Google Assistant, a virtual assistant that uses natural language processing, is also included in the G Suite update. Employees can integrate Google Assistant into their calendar applications to keep track of upcoming meetings, regardless of the device an employee is using. Google Assistant for G Suite is currently in beta.

This is about Google trying to match the enterprise needs.
Mark BowkerAnalyst, Enterprise Strategy Group

Google also unveiled new security capabilities in its G Suite update. IT admins can now automate alerts and program the next best action with a security center investigation tool and assess their organization’s exposure to security issues. They can use the alert center to issue and assign alerts to other admins. Both the security center and alert center features are currently in beta.

The security improvements and management capabilities provided by the G Suite update may make it a more appealing option for enterprises, according to Bowker.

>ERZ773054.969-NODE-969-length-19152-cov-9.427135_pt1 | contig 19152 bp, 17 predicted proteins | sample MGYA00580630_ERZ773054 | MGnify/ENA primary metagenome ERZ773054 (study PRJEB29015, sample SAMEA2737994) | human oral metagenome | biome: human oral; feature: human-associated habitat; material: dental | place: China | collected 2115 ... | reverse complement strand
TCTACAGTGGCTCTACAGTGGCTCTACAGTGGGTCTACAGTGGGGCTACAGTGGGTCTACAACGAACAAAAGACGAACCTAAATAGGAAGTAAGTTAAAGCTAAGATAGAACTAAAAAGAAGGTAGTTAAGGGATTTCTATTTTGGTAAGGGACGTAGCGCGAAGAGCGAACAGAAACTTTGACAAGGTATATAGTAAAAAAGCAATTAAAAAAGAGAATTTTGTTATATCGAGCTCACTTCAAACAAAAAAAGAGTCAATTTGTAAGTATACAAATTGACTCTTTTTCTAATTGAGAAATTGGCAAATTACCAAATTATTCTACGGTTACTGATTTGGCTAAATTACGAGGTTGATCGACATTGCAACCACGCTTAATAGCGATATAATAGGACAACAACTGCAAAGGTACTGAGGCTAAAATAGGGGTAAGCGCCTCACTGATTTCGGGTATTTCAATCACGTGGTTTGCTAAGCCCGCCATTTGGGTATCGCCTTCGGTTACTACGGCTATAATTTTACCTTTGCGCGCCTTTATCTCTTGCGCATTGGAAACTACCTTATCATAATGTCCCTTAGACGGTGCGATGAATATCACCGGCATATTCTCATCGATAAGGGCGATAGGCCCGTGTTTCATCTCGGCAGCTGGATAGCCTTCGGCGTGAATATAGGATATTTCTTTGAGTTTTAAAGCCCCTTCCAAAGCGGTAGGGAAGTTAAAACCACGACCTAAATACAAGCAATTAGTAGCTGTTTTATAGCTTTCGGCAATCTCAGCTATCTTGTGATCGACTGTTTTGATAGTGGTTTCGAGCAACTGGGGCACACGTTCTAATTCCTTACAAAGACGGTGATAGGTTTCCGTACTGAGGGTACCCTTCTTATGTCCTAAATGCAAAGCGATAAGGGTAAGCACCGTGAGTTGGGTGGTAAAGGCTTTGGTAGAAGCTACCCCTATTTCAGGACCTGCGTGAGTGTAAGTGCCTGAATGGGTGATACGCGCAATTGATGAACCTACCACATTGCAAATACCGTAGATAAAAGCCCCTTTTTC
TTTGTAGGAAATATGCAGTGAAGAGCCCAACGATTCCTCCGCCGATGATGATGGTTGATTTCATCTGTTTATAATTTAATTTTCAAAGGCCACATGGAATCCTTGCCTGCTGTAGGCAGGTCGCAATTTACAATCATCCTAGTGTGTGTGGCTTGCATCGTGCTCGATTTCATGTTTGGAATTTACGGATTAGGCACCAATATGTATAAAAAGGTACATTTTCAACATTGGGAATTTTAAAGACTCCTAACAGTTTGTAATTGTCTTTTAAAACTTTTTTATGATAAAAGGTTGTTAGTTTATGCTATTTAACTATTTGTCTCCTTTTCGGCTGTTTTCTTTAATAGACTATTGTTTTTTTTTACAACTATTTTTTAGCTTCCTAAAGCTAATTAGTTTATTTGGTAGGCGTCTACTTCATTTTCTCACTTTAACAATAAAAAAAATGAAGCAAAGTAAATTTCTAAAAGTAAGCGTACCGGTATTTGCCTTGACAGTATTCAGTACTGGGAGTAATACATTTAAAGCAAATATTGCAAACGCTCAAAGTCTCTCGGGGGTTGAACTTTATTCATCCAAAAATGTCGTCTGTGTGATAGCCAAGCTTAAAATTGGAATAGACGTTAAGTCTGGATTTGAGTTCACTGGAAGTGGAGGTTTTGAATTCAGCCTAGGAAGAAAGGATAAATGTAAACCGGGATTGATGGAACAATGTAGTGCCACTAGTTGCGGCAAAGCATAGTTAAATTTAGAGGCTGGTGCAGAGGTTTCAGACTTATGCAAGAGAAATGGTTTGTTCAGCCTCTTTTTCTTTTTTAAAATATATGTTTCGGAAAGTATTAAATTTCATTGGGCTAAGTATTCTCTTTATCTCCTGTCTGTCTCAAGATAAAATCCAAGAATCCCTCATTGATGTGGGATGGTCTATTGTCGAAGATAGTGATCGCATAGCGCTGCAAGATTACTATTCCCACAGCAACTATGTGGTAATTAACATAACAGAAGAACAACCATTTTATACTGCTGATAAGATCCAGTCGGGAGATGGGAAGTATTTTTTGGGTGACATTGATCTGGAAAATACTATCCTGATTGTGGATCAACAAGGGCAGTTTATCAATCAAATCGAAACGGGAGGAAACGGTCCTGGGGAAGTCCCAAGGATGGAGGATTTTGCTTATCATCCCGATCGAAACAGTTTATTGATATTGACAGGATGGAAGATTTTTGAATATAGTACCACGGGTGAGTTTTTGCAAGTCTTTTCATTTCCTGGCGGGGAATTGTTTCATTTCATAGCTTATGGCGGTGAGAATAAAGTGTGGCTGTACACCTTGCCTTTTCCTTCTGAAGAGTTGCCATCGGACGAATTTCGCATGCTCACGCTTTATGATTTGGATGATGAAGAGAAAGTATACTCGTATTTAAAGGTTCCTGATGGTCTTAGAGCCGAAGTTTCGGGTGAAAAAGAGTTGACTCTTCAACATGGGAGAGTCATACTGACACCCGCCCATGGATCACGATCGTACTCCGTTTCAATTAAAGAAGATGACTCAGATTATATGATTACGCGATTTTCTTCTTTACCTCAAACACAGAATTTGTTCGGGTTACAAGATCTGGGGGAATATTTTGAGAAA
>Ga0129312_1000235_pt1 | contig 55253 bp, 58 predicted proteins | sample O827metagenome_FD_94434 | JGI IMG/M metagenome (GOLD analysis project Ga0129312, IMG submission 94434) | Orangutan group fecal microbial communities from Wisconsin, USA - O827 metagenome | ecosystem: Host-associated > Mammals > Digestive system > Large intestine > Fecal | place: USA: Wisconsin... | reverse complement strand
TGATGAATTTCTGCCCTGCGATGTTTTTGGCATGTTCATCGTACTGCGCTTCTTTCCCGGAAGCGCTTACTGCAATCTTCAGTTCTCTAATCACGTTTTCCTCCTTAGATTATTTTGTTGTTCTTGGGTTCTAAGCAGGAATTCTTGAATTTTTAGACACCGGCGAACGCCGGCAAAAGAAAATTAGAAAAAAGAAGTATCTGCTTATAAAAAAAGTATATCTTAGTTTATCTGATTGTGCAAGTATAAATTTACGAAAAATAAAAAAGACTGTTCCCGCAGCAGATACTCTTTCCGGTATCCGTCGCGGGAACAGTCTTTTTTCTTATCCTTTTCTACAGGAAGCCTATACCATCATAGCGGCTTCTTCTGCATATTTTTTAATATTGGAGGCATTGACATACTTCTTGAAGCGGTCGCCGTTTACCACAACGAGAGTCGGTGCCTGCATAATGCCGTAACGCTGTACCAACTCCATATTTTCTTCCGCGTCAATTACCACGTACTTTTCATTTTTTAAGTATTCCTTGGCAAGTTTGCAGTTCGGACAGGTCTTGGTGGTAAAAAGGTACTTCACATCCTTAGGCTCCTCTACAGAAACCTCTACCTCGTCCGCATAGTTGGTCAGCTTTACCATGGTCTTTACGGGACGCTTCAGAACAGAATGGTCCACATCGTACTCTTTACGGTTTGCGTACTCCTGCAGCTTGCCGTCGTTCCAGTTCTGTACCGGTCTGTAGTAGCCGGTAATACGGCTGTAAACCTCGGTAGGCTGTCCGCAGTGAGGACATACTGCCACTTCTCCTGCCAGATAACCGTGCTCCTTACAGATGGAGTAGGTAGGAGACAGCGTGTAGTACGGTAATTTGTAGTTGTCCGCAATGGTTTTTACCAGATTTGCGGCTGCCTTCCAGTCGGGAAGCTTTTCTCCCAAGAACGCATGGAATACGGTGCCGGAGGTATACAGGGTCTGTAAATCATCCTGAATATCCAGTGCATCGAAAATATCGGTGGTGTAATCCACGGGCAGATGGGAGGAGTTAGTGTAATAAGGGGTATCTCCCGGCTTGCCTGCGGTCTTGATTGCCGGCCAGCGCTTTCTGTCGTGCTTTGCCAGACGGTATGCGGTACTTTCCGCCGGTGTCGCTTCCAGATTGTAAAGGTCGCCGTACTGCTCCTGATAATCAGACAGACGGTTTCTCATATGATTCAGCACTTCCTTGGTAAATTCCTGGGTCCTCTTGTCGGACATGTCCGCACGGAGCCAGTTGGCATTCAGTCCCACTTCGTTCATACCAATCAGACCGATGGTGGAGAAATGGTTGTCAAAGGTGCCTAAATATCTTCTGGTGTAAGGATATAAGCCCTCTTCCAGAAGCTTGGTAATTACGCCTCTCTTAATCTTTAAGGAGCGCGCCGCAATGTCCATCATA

“Google wants it to be simple for IT professionals to administrate that Chrome environment better and more securely,” he said.

Pricing for G Suite is tiered:

  • G Suite Basic is $50 per user, per year.
  • G Suite Business is $120 per user, per year.
  • G Suite Enterprise is $300 per user, per year.

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Wanted – Cheap 1150 cpu and DDR3 laptop menory

Discussion in ‘Desktop Computer Classifieds‘ started by geordieboy25, Mar 13, 2019.

  1. geordieboy25

    geordieboy25

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    Hi guys.

    Just bought a 2nd user laptop and a Lenovo M93P sff.